It’s amazing, really.  That right there is some amazing writing.
While we’re talking about Bryce, the writing of Bryce’s character is also amazing.  I was all set to hate on the show for—predictably—blaming the captain of the football team for all the school’s ills.  But that’s not exactly the show’s truth.  Bryce may be an entitled dick, but what makes his character work is the fact that he doesn’t see himself as a bad guy.  I mean, if you’re another guy, and you know Bryce, he is a legitimately Good Dude.  The show points this out repeatedly.  He’s there at every turn for his friend Justin, who’s otherwise in the middle of some horrifying shit of his own, and even when he’s beating the Hell out of Clay, there’s no malice in it.  He beats Clay up, even kicks him—twice—while he’s on the ground, but it’s not because Bryce is angry.  Bryce is not angry.  He’s simply the king of the school, and he has to defend his turf—physically—in no uncertain terms.  Once that’s done, however, and dominance is re-established, Bryce pours Clay a drink, and they sit down to talk it out.  
This is important, and not just to Clay.  Bryce respects what Clay’s just done in trying to stand up for himself.  That took courage, and Bryce respects courage, especially physical courage.  Granted, Clay’s gesture could not be allowed to succeed—Clay had earned a beat-down and got one—but Bryce is not exactly pissed that someone tried to push him off the mountaintop.  He knows exactly how he got where he is.  Similarly, he knows exactly what he has to do to stay on top.  But Clay is a man, and Bryce respects men.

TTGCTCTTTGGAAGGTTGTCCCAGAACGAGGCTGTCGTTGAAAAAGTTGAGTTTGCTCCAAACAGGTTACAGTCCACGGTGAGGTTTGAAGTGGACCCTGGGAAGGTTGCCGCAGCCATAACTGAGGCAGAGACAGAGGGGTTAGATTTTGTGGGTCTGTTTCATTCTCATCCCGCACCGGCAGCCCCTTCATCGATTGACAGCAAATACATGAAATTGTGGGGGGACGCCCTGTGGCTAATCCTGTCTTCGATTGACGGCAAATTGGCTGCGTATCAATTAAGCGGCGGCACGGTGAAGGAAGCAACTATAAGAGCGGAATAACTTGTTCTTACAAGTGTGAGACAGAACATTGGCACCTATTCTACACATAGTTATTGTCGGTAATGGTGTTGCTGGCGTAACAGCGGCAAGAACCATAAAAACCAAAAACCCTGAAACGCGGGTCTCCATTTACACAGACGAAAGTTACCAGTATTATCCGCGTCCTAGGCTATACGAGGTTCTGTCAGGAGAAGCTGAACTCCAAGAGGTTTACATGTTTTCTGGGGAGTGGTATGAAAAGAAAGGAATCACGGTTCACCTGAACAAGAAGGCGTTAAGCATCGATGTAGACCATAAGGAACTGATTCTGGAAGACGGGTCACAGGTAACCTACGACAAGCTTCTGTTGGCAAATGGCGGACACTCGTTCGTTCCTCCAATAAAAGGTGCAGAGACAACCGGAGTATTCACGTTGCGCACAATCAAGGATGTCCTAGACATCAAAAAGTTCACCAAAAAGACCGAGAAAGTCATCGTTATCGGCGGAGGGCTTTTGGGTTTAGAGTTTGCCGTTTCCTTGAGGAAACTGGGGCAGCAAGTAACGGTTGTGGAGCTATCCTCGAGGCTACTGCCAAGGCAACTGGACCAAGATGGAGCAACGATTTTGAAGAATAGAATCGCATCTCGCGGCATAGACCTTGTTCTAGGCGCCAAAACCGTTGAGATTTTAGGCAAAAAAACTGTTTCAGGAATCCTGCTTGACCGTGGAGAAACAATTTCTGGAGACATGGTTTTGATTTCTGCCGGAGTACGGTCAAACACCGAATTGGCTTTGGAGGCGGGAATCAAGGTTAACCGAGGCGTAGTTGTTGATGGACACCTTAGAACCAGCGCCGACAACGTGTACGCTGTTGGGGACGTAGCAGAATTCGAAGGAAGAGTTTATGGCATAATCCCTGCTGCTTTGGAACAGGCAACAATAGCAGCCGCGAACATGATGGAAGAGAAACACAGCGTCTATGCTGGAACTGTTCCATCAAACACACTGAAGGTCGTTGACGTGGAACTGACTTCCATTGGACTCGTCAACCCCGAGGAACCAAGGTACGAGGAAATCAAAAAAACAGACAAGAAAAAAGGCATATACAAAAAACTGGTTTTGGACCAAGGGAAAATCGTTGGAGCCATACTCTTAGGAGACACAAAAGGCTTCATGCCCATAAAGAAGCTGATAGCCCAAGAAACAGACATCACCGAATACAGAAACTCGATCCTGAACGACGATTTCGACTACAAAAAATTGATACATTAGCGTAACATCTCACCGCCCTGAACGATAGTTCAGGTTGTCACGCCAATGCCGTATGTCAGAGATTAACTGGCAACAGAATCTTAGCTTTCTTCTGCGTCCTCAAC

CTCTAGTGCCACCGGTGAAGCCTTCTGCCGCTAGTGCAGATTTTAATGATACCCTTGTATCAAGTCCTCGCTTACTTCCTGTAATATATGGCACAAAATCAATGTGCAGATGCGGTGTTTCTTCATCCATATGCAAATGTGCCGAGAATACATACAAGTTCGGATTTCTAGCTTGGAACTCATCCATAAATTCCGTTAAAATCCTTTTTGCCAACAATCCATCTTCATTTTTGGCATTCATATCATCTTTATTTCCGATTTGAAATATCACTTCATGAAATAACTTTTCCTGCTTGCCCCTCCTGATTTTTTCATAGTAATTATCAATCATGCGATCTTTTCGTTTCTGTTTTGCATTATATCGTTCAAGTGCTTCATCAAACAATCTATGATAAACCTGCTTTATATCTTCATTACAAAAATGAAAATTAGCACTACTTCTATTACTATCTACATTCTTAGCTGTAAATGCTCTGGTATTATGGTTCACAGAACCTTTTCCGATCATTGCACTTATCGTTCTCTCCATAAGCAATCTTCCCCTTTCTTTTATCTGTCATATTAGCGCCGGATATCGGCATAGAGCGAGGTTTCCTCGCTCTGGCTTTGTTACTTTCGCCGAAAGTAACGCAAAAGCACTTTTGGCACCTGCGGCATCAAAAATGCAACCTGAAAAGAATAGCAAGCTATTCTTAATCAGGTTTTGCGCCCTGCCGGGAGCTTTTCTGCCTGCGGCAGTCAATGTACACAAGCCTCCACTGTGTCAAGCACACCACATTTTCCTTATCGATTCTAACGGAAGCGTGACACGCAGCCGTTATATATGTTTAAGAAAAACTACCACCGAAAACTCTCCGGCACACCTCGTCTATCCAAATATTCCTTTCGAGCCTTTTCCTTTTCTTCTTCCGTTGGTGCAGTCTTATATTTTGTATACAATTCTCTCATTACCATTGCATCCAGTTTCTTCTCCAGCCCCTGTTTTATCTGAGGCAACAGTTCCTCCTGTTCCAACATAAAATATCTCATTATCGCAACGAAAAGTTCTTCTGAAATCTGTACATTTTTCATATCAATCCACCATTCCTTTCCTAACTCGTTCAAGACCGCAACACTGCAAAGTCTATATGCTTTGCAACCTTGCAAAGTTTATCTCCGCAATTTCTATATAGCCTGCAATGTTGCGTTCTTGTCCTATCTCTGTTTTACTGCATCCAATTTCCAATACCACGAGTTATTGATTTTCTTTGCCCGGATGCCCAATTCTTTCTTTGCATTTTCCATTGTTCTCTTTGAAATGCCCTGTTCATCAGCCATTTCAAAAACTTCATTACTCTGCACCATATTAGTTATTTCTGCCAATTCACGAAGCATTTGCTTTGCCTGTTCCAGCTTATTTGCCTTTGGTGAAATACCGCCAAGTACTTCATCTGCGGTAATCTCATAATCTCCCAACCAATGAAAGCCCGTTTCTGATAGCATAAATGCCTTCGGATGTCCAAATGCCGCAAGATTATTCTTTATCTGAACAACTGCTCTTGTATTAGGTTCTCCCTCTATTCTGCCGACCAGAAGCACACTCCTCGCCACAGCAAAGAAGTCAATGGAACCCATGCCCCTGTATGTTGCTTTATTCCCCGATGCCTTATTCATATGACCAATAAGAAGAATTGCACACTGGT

It’s women that he doesn’t care about.
This brings us, indirectly, to a point about rape, and it’s this: people are fucking animals.  I laud the way that today’s society is trying to push issues of consent, but I also tell my daughters to pay attention to their surroundings.  My truths are these: some people are bad, some things are worth fighting for, and sometimes the world only makes sense when you force it to.  You can’t trust other people to work in your best interests.  Sometimes you have to fight and win.
And do you know what?  That’s not just MY Truth.  That’s actual truth.  Real life has life-and-death consequences.  Every day.  We forget this because we live in America, and it all seems so safe all the time.  However, our safety is an illusion.  We’re safe because of the work of people we rarely see and our too-lightly regarded social contract.  We’re safe because by the Grace of God we were born here and not Aleppo, Syria.  None of that changes the truth of people, which is that a lot of them will do whatever they think they can get away with.